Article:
The beginning of the ceremony is announced. In the background, fireworks are set off to indicate the beginning of the ceremony. The ritual officers, dancers, and others involved in the ritual are asked to line up and prepare to enter the temple. The warning drum announces the beginning of the ceremony. As the drum beats, the participants of the sacrificial rite enter the temple in an orderly fashion and take their positions. Although we cannot see it here, the officers file into various smaller altars, as well as the main hall. As the main sacrifice to Confucius happens, a number of smaller sacrifices occur on the periphery.

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Warning Drum

The Warning Drum by the gate

The rhythmic sounding of the warning drum begins the ceremony, which sets the musical pattern for the remainder of the ceremony. As described in more detail on the close-up of the instruments, music plays a significant role in Confucian ritual. The hymns used in the ritual are all symmetrical in construction; first, the sound of wood to initiate the hymn, and then a bronze bell began each measure and a jade chime concluded each measure. At the conclusion of the hymn, the sound of wood ends the song. During the hymn, a drum, considered the sound of skin, punctuated the measure. (Wilson, The Cultic Confucius in the Imperial Temple and Ancestral Shrine).

Ritual Officers

There's a large number of ritual officers involved in this ceremony. Just to give you an idea about the number of people involved in this ritual and how much coordination it requires to perform, here are some of the main participants: Principal Consecration officer, Eastern Cloister Consecration officer, Western Cloister Consecration officer, Eastern Savants, Western Savants, Secondary Eastern Cloister officer, Secondary Western Cloister officer, Local officials Consecration officer, Loyal and Filial Consecration officer, Wenchang Consecration officer, Ritual Tutor, Prayer singer, Invocator, and the ritual dancers.

Peripheral Sacrifices

From early on, the sacrifice to Kongzi did not consist simply of a sacrifice to Kongzi; rather, the ritual also consisted of offerings to Kongzi’s disciples and correlates. According to Wilson, the Jin (265-316) offered an ox, goat, and pig to Kongzi and his seventy-two disciples, which was based on the Record of Rites.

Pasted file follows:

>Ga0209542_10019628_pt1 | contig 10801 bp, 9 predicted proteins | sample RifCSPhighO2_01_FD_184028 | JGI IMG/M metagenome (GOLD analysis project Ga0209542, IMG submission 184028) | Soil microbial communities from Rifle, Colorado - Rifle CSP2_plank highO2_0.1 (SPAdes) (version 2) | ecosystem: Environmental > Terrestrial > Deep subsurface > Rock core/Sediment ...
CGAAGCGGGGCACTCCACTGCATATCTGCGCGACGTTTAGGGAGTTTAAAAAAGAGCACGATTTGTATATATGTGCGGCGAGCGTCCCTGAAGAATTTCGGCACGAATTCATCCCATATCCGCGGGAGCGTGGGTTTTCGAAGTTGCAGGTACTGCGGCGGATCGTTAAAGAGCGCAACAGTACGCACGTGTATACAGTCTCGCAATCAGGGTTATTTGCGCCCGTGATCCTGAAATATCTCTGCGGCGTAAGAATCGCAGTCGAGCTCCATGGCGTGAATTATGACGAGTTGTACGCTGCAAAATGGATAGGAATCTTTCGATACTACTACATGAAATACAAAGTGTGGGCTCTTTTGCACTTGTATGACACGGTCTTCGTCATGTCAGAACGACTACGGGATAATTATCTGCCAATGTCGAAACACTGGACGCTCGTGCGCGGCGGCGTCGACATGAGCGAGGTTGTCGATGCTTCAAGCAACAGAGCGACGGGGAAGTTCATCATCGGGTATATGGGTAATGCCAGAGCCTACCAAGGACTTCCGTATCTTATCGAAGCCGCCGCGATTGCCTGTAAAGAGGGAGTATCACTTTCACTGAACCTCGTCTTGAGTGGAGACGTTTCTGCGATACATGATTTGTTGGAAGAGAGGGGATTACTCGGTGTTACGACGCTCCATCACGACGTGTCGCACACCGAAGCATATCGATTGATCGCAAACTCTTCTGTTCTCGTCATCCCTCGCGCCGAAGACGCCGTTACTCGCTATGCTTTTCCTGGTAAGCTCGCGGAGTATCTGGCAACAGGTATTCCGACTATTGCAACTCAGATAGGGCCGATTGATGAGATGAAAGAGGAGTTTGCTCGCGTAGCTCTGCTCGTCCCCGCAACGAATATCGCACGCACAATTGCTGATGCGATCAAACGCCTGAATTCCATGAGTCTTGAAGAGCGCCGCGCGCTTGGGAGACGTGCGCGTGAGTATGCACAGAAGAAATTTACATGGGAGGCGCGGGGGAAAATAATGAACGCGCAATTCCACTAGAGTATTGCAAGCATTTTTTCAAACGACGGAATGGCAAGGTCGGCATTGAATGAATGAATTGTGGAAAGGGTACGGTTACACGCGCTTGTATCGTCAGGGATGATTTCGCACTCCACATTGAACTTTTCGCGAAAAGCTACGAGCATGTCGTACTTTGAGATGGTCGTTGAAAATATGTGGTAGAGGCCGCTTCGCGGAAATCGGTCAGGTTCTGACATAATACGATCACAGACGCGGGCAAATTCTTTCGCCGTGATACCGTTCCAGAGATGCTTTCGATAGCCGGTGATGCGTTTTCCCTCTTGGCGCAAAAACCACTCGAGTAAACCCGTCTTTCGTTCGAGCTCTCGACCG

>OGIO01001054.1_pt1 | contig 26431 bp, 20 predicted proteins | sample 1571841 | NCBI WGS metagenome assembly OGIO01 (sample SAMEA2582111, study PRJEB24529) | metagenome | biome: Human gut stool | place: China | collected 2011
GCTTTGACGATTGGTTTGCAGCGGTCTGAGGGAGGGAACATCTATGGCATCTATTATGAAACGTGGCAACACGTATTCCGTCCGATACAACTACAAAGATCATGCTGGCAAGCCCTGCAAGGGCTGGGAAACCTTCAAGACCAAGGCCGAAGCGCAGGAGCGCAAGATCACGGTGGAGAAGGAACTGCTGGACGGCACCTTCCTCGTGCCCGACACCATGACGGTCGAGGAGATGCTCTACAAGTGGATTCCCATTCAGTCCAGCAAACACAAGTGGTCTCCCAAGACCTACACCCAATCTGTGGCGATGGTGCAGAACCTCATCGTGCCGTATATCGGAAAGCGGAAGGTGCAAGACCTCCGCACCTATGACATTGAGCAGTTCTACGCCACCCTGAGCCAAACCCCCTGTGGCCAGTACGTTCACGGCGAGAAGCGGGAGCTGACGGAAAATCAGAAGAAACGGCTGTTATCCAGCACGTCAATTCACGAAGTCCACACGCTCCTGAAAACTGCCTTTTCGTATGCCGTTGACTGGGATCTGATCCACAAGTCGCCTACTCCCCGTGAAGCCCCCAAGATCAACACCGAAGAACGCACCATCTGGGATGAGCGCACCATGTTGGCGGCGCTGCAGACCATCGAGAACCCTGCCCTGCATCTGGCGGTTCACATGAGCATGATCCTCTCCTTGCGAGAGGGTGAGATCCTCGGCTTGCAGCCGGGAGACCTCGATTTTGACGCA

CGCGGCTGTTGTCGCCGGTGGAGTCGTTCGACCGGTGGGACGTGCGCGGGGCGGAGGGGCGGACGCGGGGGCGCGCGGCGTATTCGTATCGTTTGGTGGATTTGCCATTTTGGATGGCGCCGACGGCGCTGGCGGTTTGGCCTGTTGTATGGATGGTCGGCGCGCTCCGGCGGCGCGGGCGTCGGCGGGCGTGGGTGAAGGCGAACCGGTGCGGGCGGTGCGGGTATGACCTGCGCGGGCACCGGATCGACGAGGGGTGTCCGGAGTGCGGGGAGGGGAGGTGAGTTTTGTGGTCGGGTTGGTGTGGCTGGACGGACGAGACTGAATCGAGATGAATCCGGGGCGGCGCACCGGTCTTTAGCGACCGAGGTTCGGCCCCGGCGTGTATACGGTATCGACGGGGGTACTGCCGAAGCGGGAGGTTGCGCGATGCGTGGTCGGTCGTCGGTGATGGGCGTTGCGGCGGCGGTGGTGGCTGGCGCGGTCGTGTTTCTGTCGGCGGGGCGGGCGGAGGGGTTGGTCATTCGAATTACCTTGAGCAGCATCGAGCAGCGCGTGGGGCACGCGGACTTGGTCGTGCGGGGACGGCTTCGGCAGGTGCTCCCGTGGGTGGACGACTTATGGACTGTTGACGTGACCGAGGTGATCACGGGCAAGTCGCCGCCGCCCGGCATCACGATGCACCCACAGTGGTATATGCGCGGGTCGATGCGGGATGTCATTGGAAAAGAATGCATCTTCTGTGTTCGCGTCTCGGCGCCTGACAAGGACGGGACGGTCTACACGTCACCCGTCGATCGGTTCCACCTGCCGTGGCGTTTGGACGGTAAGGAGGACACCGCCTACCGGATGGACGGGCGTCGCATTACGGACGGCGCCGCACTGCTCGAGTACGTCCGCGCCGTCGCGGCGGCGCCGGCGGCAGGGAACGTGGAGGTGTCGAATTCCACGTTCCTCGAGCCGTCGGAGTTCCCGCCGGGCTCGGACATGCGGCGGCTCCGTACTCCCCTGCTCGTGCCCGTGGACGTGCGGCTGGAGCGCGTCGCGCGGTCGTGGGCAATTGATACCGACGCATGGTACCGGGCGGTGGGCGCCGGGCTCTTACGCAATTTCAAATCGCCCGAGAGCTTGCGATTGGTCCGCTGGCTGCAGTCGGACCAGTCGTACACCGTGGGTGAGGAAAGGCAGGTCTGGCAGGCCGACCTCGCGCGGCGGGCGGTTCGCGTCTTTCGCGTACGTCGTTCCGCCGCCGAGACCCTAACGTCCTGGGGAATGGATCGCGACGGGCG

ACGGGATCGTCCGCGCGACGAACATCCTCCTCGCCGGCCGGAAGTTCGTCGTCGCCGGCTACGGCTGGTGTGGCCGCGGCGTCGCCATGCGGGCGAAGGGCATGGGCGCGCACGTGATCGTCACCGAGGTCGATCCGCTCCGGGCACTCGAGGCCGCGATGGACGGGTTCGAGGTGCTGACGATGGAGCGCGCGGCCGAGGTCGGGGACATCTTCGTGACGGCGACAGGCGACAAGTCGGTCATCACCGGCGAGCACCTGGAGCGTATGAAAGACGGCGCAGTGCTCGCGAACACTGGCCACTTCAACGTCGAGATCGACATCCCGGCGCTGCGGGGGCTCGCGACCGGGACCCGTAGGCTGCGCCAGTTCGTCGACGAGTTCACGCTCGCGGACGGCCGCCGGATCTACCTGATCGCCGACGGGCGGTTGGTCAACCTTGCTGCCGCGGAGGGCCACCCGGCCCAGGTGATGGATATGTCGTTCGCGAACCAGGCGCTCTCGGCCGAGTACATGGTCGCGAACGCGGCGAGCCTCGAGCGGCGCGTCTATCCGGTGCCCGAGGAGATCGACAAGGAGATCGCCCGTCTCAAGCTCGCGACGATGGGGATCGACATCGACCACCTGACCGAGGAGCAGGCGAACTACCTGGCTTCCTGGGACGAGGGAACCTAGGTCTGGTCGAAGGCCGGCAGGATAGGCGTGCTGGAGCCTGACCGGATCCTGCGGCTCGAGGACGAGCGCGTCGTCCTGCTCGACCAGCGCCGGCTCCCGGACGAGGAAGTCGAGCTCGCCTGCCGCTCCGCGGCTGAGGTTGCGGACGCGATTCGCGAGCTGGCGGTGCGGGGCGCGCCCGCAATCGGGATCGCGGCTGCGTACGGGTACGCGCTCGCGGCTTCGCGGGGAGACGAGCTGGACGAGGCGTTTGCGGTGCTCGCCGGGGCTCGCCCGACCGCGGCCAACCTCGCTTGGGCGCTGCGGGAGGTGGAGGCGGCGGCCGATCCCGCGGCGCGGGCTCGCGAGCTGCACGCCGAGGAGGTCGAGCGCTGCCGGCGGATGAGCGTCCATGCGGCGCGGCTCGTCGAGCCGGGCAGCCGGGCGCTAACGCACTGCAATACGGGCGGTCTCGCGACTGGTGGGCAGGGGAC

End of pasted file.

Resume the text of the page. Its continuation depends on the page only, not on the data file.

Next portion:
During the ceremony, sacrifices are offered first to the correlates, then to the savants, the remaining disciples, and then the canonical exegetes. Each of the correlates is offered a small beast sacrifice of a goat and pig, as well as the same libations and foods and Kongzi with the exception that they received less grain. The savants shared a pig, silk and wine, and received a reduced amount of grain, while the remaining spirits shared a pig, silk, three goblets of wine, and reduced food offerings.

Just as the principal consecration official offers silk, wine, incense, and the feast to Kongzi’s spirit, so do the secondary consecration officials to the other spirits. The sequence is repeated for the second and final offering, just as it is in the main sacrifice. At the conclusion of the final offering, the consecration official drinks some of the wine and receives a portion of the meat to complete the sacrifice.

Portraits and Spirit Tablets

For Confucians, death does not sever the relationship between the living and the dead. The relationship is maintained through the practice of ancestor worship, and those ancestors that are properly cared for bestow wealth, good luck, and many sons for their descendants. In ancestral ritual worship, the descendants were expected to spend significant periods of time studying the portraits and lives of their ancestors. The Book of Rites says to “Think of your ancestors’ daily activities, their smiles, their preoccupations, and the things that gave them joy” (Wilson, 169). Only through proper contemplation of the spirits can one perform the ritual correctly.

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